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Wayland Parrott Flowers Jr. (November 26, 1939 – October 11, 1988) was an American actor, comedian and puppeteer. Flowers was best known for the comedy act he created with his puppet Madame. His performances as "Wayland Flowers and Madame" were a major national success on stage and on screen in the 1970s and 1980s.

Wayland Flowers
Wayland Flowers and Madame.jpg
Wayland Flowers and Madame from Madame's Place
Born Wayland Parrott Flowers Jr.
(1939-11-26)November 26, 1939
Dawson, Georgia, U.S.
Died October 11, 1988(1988-10-11) (aged 48)
Los Angeles, California, U.S.
Cause of death Kaposi's sarcoma
Resting place Cedar Hill Cemetery
Nationality American
Occupation Actor, comedian, and puppeteer
Years active 1960–1988

Contents

CareerEdit

Born and raised in Dawson, Georgia, Flowers created Madame in the mid-1960s. Flowers' first big break was an appearance on The Andy Williams Show. The character of Madame is an "outrageous old broad" who entertains with double entendres and witty comebacks. Bedecked in fabulous evening wear and "summer diamonds" ("Some are diamonds; some are not"), Madame's look is based on movie stars such as Gloria Swanson. Many believe that Madame is based on a Washington, DC gay icon, waitress and restaurant hostess Margo MacGregor.[1]

Madame's many TV appearances included Laugh-In; a long run on the game show Hollywood Squares (replacing Paul Lynde in The Center Square); a recurring comedy skit on Solid Gold; a regular on ABC's short-lived summer replacement show called Keep on Truckin', TV guest spots; and as the star of her own syndicated 1982 sitcom, Madame's Place.

Flowers and Madame were in the center square on the final NBC episode of Hollywood Squares in June 1980; host Peter Marshall asked Madame the final game question of the daytime series, which was "Mozart, Beethoven, Schubert and Strauss lived in the same place. Where did they all live?" Madame's "comic" answer: "At the YMCA!" Then her "serious" answer: Germany. (The correct answer: Austria.)

Flowers' other puppets included Crazy Mary (an escapee from Bellevue mental hospital), Jiffy (a Harlem harlot with a heart of brass), Macklehoney (a crotchety, retired vaudeville comedian). His puppet Smedley worked with Marlo Thomas on Free to Be... You and Me.

Personal lifeEdit

Flowers was one of the first mainstream entertainers who was openly gay.[2]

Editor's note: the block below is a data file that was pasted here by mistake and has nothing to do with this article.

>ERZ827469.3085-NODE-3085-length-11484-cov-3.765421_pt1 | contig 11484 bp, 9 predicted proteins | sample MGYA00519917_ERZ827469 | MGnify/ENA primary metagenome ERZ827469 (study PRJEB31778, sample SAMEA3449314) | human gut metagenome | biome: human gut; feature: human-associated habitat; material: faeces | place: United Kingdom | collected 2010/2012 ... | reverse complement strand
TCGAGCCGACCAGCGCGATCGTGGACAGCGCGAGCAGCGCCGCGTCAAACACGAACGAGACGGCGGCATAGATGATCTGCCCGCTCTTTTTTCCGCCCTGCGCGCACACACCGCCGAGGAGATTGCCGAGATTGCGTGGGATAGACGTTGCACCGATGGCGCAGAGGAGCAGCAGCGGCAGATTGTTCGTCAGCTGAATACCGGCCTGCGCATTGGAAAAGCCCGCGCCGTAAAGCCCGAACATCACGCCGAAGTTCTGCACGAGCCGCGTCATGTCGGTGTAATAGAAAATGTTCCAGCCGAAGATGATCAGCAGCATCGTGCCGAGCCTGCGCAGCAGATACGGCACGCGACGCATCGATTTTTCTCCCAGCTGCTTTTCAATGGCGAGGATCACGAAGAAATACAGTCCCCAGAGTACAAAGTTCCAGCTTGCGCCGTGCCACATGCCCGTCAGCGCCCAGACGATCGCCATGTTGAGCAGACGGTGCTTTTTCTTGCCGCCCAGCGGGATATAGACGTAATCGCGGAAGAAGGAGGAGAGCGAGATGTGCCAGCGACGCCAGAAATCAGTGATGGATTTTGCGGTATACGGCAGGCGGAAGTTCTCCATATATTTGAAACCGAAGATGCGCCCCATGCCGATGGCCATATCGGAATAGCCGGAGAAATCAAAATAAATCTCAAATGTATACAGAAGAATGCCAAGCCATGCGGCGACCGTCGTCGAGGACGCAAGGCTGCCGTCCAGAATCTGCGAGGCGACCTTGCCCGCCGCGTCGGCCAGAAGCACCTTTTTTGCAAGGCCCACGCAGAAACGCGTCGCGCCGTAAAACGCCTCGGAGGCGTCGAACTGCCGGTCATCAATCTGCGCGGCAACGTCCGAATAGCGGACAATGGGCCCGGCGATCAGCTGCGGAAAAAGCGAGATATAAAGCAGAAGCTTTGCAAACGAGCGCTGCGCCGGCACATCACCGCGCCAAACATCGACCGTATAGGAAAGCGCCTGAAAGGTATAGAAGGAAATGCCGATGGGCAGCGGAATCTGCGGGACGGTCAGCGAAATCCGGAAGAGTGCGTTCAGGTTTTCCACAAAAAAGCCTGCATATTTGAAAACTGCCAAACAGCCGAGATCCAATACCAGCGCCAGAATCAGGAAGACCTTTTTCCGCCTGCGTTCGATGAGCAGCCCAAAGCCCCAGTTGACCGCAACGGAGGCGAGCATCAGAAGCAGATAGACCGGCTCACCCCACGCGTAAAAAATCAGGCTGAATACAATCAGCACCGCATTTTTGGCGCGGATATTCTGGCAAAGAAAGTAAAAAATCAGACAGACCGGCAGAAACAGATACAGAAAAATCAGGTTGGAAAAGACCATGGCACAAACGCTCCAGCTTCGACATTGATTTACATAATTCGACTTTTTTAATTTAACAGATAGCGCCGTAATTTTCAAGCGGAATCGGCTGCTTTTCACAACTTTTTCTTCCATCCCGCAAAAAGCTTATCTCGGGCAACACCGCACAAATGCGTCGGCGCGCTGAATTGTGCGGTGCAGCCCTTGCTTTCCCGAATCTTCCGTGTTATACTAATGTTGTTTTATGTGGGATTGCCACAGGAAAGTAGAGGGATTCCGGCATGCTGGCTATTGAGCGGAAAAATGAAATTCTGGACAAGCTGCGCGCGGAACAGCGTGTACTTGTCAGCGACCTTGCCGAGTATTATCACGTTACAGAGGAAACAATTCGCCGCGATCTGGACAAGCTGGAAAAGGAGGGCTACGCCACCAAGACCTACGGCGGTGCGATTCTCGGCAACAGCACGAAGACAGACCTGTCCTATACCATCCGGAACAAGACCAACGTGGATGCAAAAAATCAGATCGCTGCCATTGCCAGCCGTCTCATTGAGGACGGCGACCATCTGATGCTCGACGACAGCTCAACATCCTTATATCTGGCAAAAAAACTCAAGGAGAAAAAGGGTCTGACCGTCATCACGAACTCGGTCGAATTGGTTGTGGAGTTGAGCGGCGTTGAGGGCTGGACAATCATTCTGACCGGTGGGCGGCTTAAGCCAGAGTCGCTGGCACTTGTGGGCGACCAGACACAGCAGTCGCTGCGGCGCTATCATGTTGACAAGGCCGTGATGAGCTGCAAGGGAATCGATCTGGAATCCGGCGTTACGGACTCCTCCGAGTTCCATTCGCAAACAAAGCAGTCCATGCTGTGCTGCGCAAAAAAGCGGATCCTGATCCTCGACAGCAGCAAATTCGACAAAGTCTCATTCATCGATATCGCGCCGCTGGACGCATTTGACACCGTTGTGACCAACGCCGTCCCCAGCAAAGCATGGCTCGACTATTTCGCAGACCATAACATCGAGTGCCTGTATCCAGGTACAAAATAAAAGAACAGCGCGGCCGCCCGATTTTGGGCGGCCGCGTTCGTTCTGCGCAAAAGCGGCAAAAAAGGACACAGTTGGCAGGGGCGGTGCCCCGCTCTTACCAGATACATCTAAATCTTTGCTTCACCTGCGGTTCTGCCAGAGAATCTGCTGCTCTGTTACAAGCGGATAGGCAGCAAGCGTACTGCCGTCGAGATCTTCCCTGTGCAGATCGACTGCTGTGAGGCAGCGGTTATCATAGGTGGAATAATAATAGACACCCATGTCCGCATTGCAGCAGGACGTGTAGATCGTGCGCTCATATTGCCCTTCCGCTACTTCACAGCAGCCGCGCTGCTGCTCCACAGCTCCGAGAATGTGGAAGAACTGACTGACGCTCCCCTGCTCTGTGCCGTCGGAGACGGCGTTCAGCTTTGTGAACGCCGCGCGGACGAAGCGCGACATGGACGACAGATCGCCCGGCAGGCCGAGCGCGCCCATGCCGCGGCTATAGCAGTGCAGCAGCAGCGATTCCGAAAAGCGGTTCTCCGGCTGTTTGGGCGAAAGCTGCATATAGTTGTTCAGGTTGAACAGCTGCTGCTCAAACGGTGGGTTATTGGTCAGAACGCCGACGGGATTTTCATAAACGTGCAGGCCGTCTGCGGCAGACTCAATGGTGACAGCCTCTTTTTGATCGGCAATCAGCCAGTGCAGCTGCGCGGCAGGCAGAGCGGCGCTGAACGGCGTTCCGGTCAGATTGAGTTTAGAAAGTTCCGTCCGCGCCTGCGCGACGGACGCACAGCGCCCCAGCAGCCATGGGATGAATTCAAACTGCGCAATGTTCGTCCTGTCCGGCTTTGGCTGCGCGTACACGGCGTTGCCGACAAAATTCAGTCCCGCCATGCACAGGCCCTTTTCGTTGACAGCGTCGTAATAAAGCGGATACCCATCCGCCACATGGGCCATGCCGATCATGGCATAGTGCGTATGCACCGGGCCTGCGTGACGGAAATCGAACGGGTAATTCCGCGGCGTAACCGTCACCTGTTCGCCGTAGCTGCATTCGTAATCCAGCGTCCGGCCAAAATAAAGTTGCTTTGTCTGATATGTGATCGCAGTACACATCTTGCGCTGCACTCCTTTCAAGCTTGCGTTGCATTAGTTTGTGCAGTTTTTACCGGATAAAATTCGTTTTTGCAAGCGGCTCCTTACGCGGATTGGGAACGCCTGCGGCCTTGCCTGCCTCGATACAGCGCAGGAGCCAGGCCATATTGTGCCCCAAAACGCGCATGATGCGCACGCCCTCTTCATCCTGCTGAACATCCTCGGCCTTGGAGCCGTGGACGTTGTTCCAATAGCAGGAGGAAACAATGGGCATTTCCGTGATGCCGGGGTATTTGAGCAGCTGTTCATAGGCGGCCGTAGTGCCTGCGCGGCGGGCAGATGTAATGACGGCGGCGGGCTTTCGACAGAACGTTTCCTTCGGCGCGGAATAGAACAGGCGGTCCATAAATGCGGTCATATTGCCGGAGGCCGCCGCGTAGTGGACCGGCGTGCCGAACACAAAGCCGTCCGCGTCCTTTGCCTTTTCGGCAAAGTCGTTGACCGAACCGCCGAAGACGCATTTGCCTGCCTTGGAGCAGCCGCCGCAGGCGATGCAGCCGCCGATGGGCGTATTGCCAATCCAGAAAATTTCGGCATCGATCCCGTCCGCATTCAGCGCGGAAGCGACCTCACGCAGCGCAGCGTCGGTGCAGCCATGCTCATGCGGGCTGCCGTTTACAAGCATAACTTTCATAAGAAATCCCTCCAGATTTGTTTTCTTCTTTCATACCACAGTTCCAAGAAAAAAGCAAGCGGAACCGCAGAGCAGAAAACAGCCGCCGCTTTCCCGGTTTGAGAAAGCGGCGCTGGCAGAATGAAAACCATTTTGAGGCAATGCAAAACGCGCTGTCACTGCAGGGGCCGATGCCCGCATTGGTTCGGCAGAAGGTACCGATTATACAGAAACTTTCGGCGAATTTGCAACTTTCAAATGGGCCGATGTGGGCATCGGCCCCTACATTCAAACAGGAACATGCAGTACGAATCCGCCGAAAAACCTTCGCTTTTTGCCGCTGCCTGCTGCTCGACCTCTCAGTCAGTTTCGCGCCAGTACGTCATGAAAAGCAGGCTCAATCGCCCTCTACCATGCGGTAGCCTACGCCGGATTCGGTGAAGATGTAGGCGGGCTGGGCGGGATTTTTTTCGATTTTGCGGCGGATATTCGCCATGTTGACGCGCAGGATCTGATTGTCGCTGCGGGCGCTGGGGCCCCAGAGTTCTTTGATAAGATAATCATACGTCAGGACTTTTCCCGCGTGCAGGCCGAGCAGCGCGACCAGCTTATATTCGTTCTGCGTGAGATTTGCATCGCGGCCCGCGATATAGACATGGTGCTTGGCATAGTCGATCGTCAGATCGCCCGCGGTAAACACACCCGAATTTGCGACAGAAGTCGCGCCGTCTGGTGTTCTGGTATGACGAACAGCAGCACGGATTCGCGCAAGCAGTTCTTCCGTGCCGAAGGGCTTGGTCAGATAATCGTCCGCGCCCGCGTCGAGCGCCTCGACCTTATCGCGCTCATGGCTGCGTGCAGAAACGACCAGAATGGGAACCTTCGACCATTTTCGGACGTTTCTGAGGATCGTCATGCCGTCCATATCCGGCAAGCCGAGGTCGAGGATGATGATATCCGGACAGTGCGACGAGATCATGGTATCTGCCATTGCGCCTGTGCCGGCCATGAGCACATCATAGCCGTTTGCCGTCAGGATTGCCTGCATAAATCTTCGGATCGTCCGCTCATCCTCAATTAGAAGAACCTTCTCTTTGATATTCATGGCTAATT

DeathEdit

Sometime during his four year stint on Solid Gold, Flowers was diagnosed with HIV. He did not publicly announce his diagnosis and continued to perform. Flowers eventually developed Kaposi's sarcoma, an AIDS-related cancer. On September 2, 1988, he collapsed onstage while performing at Harrah's in Lake Tahoe. After a brief hospitalization, he returned to his hometown of Dawson, Georgia where he visited family.[3] Upon returning to Los Angeles, he moved into the hospice Hughes House to continue treatment.[4] On October 11, 1988, Flowers died at Hughes House of complications from AIDS-related Kaposi's sarcoma at the age of 48.[5][6] His remains were cremated at Grand View Memorial Park & Crematory in Glendale, California and shipped back to his hometown of Dawson, Georgia where they were interred at Cedar Hills Cemetery.[7]

Flowers's bequeathed his estate to his manager, Marlena Shell.[8]

LegacyEdit

Ten years after Flowers's death, Madame returned to the stage with entertainer Rick Skye. After appearances on several television shows, performances of "It's Madame with an E" began November 15, 2008 at Resorts Atlantic City.[8][9] During 2010, the show also toured the US.[10]

Flowers inspired the first name of Waylon Smithers, a fictional character on the animated TV series The Simpsons.[11]

ReferencesEdit

  1. ^ Najafi, Yusef (July 26, 2007). "Universal Mother: Saying goodbye to Margo". MetroWeekly. Retrieved November 29, 2013. 
  2. ^ Anderson-Minshall, Diane (March 4, 2013). "Madame's Back and Randy As Ever". The Advocate. Retrieved January 26, 2017. 
  3. ^ Jones, Jack (October 12, 1988). "Wayland Flowers; Creator of Risque Puppet Madame". Los Angeles Times. Retrieved January 26, 2017. 
  4. ^ Gilliam, Jerry; Braun, Stephen (October 28, 1988). "AIDS Hospices Bonds Get Tentative OK". Los Angeles Times. Retrieved January 26, 2017. 
  5. ^ "Wayland Flowers Dies; Ventriloquist Was 48". The New York Times. Associated Press. October 12, 1988. Retrieved December 30, 2006. 
  6. ^ Los Angeles County death certificate number 38819045556, registered October 13, 1988 by Donald W. Long, M.D.
  7. ^ Wilson, Scott (2016). Resting Places: The Burial Sites of More Than 14,000 Famous Persons, (3 ed.). McFarland. p. 247. ISBN 0-786-47992-2. 
  8. ^ a b Ferber, Lawrence (December 23, 2008). "The Divine Miss M". The Advocate. Retrieved November 29, 2013. 
  9. ^ Resorts Atlantic City website, retrieved November 10, 2008
  10. ^ "Tour Dates: "It's Madame with an E "". MadameandMe.com. Retrieved November 29, 2013. 
  11. ^ Goertz, Allie; Prescott, Julia (8 August 2016). "I Married Marge (with Jeff Martin)" (Podcast). Maximum Fun. Event occurs at 61:28. Retrieved 4 April 2018. 

External linksEdit